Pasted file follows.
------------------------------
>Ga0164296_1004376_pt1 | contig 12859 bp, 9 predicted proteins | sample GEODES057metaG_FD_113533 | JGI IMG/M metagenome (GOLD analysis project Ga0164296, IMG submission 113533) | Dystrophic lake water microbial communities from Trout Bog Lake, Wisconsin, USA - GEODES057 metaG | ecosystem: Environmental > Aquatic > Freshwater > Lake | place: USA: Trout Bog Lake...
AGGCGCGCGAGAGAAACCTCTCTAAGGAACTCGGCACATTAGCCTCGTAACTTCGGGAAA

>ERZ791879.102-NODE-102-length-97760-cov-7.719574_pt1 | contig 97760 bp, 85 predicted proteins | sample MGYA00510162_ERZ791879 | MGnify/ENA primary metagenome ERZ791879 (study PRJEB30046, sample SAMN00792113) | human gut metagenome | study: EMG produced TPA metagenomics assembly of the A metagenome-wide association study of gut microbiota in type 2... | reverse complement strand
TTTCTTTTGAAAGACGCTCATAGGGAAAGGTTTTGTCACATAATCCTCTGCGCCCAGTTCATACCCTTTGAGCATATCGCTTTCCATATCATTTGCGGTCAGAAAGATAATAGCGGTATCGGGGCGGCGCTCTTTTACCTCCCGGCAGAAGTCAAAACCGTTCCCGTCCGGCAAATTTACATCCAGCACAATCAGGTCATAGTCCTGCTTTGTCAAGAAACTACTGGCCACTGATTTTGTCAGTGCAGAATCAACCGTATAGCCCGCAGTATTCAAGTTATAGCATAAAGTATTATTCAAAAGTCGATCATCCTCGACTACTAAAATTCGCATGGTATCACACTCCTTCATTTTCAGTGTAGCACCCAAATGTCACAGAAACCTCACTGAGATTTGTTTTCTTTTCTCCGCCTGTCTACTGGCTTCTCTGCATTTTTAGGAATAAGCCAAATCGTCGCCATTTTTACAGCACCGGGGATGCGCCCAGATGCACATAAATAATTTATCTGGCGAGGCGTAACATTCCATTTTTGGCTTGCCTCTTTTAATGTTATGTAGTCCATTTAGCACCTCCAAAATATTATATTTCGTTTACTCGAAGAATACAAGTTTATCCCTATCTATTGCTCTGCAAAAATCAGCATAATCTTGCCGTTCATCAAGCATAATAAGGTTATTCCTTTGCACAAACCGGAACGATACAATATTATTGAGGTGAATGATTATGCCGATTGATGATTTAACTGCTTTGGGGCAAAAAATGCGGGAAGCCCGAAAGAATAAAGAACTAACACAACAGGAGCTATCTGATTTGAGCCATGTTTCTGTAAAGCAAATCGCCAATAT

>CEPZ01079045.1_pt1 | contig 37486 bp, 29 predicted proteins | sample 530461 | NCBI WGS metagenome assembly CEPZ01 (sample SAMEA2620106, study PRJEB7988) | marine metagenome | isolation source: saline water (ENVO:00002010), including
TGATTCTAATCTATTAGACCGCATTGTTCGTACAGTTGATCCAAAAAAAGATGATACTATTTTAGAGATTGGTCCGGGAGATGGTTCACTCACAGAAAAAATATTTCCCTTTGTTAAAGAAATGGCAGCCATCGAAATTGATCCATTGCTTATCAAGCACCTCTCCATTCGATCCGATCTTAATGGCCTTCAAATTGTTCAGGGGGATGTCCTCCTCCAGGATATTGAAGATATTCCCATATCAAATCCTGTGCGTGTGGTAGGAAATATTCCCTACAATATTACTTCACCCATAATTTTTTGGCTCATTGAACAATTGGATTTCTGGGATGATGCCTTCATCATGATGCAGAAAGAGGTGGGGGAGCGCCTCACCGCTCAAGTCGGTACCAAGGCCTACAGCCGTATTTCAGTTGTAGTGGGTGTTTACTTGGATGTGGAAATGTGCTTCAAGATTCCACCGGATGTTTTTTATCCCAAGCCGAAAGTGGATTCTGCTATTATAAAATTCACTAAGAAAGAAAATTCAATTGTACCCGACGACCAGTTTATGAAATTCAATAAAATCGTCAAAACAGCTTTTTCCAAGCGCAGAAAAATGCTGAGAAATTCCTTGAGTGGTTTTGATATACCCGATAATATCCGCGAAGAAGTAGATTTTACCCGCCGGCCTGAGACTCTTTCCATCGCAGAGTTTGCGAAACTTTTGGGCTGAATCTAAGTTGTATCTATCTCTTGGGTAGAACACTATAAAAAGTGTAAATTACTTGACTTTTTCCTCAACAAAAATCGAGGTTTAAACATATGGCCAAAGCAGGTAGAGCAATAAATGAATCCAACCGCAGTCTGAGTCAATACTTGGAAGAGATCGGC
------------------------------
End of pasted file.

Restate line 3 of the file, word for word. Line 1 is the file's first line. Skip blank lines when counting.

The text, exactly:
>ERZ791879.102-NODE-102-length-97760-cov-7.719574_pt1 | contig 97760 bp, 85 predicted proteins | sample MGYA00510162_ERZ791879 | MGnify/ENA primary metagenome ERZ791879 (study PRJEB30046, sample SAMN00792113) | human gut metagenome | study: EMG produced TPA metagenomics assembly of the A metagenome-wide association study of gut microbiota in type 2... | reverse complement strand